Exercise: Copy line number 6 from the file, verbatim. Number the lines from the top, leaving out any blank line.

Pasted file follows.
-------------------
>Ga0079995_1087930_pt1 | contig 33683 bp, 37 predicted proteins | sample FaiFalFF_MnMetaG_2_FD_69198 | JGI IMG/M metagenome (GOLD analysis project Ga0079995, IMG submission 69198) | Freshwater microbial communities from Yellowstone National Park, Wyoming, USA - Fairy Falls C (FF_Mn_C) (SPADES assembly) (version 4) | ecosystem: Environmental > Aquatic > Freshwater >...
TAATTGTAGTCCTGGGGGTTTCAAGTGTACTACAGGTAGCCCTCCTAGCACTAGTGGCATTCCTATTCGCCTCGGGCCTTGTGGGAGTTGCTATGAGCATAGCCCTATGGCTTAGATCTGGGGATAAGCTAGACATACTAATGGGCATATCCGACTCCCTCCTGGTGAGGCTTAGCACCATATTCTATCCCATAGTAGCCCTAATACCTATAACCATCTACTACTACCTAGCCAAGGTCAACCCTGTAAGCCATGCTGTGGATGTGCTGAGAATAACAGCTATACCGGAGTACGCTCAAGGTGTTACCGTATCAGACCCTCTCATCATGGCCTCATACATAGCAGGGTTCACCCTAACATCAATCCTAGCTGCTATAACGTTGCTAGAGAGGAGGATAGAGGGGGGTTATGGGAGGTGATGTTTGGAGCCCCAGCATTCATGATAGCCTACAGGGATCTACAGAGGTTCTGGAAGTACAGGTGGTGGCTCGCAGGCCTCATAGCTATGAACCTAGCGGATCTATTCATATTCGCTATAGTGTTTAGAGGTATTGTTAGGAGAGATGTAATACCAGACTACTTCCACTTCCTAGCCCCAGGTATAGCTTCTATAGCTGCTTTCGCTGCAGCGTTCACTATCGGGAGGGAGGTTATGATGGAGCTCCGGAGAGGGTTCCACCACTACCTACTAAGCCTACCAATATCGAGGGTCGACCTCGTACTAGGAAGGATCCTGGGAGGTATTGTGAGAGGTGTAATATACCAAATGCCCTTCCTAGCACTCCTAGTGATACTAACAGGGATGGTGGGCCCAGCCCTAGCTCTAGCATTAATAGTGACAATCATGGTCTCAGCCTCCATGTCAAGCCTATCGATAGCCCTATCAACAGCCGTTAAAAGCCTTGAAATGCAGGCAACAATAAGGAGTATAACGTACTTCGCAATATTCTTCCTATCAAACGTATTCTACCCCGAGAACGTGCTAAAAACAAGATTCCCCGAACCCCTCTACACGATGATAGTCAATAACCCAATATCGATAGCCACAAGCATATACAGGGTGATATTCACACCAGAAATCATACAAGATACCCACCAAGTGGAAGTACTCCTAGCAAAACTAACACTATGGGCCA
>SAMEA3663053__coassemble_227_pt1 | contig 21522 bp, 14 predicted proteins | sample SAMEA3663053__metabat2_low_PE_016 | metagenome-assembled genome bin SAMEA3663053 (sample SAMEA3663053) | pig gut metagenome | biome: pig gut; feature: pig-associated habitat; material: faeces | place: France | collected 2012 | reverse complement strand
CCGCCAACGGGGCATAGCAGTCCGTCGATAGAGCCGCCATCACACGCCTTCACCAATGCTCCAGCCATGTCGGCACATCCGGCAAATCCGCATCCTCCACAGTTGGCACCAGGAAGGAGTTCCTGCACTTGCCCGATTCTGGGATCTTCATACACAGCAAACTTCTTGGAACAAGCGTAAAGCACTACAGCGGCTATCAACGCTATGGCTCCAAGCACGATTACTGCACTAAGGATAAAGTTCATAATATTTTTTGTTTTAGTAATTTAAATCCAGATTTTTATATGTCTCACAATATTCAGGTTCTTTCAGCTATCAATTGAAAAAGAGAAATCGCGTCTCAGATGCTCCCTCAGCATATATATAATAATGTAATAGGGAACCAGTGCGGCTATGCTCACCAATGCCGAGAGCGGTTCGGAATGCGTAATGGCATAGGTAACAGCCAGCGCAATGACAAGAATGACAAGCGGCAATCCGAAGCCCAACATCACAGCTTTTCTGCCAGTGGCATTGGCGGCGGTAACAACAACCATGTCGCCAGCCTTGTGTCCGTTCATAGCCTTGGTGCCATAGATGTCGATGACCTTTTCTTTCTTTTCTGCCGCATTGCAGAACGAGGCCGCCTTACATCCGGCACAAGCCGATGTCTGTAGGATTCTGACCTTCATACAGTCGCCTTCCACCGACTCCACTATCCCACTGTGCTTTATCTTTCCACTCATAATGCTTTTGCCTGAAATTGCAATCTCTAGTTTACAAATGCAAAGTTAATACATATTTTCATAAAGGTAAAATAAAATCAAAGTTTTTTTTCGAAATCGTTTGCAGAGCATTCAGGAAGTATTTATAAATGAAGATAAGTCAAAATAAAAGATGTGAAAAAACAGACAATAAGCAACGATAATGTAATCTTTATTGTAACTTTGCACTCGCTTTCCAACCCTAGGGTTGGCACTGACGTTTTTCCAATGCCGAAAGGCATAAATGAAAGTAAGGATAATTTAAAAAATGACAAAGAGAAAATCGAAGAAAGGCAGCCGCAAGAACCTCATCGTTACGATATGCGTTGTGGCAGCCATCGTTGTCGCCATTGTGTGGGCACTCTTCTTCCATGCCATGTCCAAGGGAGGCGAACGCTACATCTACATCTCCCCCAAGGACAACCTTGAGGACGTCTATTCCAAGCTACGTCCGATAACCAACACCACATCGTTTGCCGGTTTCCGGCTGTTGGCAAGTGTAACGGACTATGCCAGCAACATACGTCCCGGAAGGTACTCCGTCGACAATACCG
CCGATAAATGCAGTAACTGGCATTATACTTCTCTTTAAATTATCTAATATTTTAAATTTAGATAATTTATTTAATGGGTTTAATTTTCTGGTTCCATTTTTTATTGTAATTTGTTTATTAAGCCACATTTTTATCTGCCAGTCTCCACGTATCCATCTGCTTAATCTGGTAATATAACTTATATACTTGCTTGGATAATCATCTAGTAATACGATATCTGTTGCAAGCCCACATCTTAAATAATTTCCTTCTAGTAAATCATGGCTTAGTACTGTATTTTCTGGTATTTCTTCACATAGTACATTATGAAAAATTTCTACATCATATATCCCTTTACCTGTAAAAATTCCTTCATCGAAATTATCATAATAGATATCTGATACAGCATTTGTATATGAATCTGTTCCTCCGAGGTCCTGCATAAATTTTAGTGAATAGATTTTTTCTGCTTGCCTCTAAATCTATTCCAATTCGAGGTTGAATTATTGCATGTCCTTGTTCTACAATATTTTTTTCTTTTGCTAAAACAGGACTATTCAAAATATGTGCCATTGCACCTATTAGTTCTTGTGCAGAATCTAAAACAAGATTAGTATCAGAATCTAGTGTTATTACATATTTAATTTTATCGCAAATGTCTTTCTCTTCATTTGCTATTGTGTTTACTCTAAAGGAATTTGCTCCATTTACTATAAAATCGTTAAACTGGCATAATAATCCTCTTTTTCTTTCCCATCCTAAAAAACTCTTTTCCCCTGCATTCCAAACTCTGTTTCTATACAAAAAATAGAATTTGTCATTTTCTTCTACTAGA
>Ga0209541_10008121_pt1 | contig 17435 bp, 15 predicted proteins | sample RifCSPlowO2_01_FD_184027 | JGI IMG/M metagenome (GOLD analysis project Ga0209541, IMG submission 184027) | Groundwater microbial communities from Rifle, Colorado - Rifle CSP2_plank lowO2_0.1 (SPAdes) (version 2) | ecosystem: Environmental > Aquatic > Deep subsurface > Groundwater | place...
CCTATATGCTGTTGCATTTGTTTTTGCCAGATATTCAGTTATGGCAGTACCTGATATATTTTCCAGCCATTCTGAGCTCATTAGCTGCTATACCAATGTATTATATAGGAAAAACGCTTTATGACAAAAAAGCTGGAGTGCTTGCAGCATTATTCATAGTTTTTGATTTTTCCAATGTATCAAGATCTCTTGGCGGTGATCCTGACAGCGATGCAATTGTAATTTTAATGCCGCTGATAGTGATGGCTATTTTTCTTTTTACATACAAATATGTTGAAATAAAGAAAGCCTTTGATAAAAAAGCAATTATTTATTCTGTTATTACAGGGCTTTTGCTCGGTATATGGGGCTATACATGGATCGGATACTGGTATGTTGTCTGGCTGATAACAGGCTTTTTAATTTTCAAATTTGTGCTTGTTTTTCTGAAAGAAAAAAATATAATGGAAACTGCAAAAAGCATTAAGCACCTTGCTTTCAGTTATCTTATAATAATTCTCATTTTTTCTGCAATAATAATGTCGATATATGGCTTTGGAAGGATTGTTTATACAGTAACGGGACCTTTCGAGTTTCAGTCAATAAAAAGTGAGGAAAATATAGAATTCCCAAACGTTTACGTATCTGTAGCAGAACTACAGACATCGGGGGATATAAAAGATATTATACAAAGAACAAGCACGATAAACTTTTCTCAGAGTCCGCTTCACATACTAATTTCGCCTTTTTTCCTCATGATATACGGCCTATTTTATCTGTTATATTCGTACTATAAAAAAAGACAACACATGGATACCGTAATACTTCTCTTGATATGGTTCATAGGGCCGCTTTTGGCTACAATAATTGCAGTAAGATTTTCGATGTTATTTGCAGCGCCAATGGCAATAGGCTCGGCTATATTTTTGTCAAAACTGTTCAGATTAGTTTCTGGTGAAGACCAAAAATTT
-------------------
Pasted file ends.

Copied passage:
>Ga0209541_10008121_pt1 | contig 17435 bp, 15 predicted proteins | sample RifCSPlowO2_01_FD_184027 | JGI IMG/M metagenome (GOLD analysis project Ga0209541, IMG submission 184027) | Groundwater microbial communities from Rifle, Colorado - Rifle CSP2_plank lowO2_0.1 (SPAdes) (version 2) | ecosystem: Environmental > Aquatic > Deep subsurface > Groundwater | place...